This Tamagoyaki Scramble recipe is a fusion of Japanese and American cooking. It’s a delicious way to enjoy a classic Japanese dish on a budget. You can easily prepare it at home by using a non-stick frying pan, a large skillet, or a square frying pan. You can even make it on the stovetop if you’re pressed for time. The main ingredient in this Japanese recipe is eggs, and it’s easy to make.
Tamagoyaki Scramble Recipes
- Moisturize the dry yuba in warm water for 3-5 minutes.
- Rip the yuba into smaller parts, about around the size of a fist.
- Mix the liquid, silken tofu, mirin, soy sauce, rice, dashi, sugar, pepper, and baking powder thoroughly together.
- This is going to be the mixture, which shuffles as well.
- Over medium-high heat, warm a bowl and add oils or vegetarian butter.
- Add the silken tofu and put the yuba stuff on top. Before handling it, let it cook for around two minutes.
- Use spoons or a spatula until the sides start to look fried, then force the sides into the center.
- Lower the heat and simmer for another 30 seconds, moving the mixture to the right texture every few minutes.
- Squeeze the black salt on the edge using your fingertips.
- Take it out of the oven and eat on the sides or over pasta.
© Food And Meal
This website provides approximate nutrition information for convenience and as a courtesy only. Nutrition data is gathered primarily from the Spoonacular Database, whenever available, or otherwise other online calculators.
Alternative Cooking Method: Tamagoyaki Scramble in the Oven
- 4 large eggs
- 2 tablespoons mirin (Japanese sweet rice wine)
- 1 tablespoon soy sauce
- 1 teaspoon sugar
- 1/4 cup chopped scallions
- 1/4 cup chopped fresh spinach
- Cooking spray or a bit of butter for greasing
- Preheat Your Oven: Start by preheating your oven to 350°F (175°C). Make sure there is a rack placed in the middle position.
- Prepare the Mixture: In a bowl, whisk together the eggs, mirin, soy sauce, and sugar until well combined. Stir in the chopped scallions and fresh spinach.
- Grease Your Baking Dish: Take an oven-safe, non-stick, square or rectangular baking dish (approximately 8×8 inches). Grease it with cooking spray or a small amount of butter to prevent sticking.
- Baking the Tamagoyaki: Pour the egg mixture into the greased baking dish. Place it in the preheated oven and bake for about 20-25 minutes. Keep an eye on it; you want the Tamagoyaki to puff up and become set but not overly browned.
- Check for Doneness: To check if it’s done, insert a toothpick into the center. If it comes out clean, your Tamagoyaki Scramble is ready.
- Let It Rest: Remove the baking dish from the oven and let it cool for a few minutes.
- Slice and Serve: Once the Tamagoyaki Scramble has cooled slightly, use a sharp knife to slice it into squares or rectangles, just like traditional Tamagoyaki. Serve with some soy sauce or your favorite dipping sauce.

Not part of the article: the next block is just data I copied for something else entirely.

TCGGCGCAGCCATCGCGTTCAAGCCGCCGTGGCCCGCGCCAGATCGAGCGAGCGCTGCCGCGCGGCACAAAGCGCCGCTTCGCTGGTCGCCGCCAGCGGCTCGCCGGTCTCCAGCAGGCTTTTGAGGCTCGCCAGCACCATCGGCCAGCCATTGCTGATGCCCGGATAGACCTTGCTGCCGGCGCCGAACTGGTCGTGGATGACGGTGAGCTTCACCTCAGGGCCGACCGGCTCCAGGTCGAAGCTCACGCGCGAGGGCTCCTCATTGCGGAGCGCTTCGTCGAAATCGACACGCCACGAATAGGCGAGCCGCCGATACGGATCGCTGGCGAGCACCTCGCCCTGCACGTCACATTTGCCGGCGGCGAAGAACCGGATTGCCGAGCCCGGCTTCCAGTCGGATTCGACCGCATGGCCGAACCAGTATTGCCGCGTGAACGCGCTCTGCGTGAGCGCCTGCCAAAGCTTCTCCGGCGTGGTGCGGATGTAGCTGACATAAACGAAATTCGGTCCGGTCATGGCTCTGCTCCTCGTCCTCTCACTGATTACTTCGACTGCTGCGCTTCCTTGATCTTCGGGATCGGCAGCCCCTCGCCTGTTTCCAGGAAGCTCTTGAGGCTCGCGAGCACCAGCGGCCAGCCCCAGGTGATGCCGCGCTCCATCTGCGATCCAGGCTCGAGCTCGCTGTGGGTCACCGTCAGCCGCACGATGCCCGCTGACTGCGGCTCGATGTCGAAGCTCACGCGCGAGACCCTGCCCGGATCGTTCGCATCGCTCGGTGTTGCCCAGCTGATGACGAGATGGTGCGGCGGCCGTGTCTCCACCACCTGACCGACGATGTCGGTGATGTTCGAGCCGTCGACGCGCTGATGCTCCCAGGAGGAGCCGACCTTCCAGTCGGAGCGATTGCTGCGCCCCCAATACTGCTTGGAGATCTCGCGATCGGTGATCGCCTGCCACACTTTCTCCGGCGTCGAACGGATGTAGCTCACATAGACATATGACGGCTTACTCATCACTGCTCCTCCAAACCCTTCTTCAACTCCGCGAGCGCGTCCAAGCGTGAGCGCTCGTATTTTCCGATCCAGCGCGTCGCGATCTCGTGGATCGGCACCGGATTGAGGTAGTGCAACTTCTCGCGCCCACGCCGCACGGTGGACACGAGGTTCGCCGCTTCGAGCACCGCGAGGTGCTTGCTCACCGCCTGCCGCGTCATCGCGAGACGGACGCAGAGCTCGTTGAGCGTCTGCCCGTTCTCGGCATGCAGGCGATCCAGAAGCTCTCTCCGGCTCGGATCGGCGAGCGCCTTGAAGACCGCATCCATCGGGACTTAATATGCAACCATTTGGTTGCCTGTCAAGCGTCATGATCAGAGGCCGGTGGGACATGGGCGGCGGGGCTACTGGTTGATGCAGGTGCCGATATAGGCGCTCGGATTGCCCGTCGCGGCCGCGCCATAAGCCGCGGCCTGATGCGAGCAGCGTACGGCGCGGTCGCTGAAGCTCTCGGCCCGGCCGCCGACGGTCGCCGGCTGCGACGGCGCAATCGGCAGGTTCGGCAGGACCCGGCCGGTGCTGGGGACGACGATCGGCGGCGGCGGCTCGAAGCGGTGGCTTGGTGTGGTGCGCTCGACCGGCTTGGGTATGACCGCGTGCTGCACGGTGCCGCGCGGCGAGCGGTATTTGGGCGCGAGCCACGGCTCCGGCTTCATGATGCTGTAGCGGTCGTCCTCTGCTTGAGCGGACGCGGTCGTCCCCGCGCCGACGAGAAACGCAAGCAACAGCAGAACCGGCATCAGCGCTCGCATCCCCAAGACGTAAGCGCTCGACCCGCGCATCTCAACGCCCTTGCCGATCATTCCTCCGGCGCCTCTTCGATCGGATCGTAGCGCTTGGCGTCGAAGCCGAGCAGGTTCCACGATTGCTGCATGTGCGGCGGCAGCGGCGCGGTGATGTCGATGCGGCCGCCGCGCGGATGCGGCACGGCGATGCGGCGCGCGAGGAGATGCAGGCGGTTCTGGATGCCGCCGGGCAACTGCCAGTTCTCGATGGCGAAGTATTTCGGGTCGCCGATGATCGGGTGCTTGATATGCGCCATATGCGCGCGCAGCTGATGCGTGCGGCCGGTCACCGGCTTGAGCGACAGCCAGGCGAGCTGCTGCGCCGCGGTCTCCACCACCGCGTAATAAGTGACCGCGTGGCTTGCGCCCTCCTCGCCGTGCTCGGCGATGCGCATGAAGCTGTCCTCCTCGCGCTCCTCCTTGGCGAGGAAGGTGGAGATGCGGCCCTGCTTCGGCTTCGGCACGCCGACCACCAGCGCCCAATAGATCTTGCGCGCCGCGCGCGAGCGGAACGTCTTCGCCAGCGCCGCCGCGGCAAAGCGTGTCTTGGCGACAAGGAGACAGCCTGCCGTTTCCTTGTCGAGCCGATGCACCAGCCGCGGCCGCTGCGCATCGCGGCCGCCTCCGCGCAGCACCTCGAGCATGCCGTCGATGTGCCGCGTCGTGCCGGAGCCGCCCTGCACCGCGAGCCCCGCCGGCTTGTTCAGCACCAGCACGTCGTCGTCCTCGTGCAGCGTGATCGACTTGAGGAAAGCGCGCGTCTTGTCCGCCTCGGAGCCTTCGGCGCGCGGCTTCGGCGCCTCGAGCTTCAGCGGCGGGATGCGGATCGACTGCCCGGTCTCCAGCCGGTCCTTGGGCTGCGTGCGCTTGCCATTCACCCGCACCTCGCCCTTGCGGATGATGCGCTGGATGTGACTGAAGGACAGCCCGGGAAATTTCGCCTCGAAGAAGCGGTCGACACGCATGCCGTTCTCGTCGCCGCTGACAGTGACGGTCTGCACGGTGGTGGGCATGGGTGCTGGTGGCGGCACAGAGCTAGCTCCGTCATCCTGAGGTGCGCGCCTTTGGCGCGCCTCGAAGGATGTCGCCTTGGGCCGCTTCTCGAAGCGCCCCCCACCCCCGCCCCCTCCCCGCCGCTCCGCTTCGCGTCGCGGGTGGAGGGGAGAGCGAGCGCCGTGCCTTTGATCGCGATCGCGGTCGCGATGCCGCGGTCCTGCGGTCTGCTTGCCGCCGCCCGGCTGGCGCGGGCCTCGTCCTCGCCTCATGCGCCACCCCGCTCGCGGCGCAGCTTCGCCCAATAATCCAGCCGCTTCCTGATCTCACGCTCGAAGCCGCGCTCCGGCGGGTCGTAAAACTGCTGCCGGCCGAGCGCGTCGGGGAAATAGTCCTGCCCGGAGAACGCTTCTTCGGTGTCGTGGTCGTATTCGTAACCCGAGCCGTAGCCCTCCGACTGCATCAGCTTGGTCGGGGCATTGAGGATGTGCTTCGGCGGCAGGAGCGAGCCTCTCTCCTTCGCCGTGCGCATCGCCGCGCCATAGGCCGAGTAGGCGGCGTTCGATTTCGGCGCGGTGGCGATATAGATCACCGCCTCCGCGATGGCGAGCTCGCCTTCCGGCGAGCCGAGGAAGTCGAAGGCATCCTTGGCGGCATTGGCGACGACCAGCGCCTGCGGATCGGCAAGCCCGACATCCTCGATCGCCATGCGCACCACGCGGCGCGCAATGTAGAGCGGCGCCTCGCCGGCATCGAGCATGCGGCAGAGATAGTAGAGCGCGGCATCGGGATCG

Tips for making Tamagoyaki Scramble
- Whisk Thoroughly: When mixing the eggs and seasonings, whisk thoroughly to ensure they’re well combined. This step is crucial for even flavor distribution.
- Use a Non-Stick Pan: A non-stick pan is essential for making Tamagoyaki. It prevents sticking and allows for easy rolling. If you don’t have a rectangular Tamagoyaki pan, a square or round non-stick pan will work.
- Control the Heat: Adjust the heat as you cook. Start with medium-low heat to prevent burning, and increase it slightly as the layers build up. Be patient; slow cooking is the key.
- Add Vegetables Mindfully: The combination of scallions and spinach gives the scramble a wonderful flavor. Feel free to experiment with other ingredients like mushrooms, bell peppers, or shredded carrots.
- Roll Carefully: As you roll the layers, be gentle. Use a spatula or chopsticks to help roll it evenly. It might take a little practice to perfect your rolling technique.
- Soy Dipping Sauce: Serve your Tamagoyaki Scramble with a side of soy sauce for dipping. You can add a touch of wasabi or grated daikon to spice it up.
- Garnish with Shiso: A beautiful and tasty garnish is shiso leaves. These bright green herbs provide a refreshing contrast to the omelet’s flavors.
- Miso Soup: Enjoy your Tamagoyaki Scramble as part of a traditional Japanese breakfast with a bowl of miso soup and some steamed rice.
- Daikon Radish Salad: A crisp daikon radish salad with a light vinaigrette pairs wonderfully with the sweet and savory Tamagoyaki.
- Sliced Vegetables: Include a side of lightly pickled or fresh cucumber, radishes, and cherry tomatoes to add a crunchy element to your meal.
Frequently Asked Questions about Tamagoyaki Scramble
- Can I make Tamagoyaki Scramble ahead of time? Yes, you can make it in advance and store it in the fridge. Reheat it gently in a pan or microwave when you’re ready to eat.
- What other ingredients can I add to my Tamagoyaki Scramble? Feel free to experiment! Add ingredients like mushrooms, bell peppers, shredded carrots, or even cooked shrimp for variety.
- Can I make a sweet Tamagoyaki Scramble? Certainly! You can add sugar to the egg mixture for a sweet version. It’s delightful with a sprinkle of powdered sugar on top.
- What is the best type of pan for making Tamagoyaki? A rectangular Tamagoyaki pan is traditional, but a non-stick square or round pan works well. The key is that it’s non-stick.
- How long does Tamagoyaki Scramble keep in the fridge? It can be stored for up to 2-3 days in the refrigerator. Cover it to prevent drying out.
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I'm James F Anderson, a noted sous chef from London and a Le Cordon Bleu alumnus. My career began in a Michelin-starred Parisian eatery, where my blend of classic and contemporary cooking, using seasonal ingredients, earned accolades. Recognized in culinary publications and on cooking shows, I’m committed to mentoring aspiring chefs and delivering memorable dining experiences, marking me as a standout talent in the culinary world.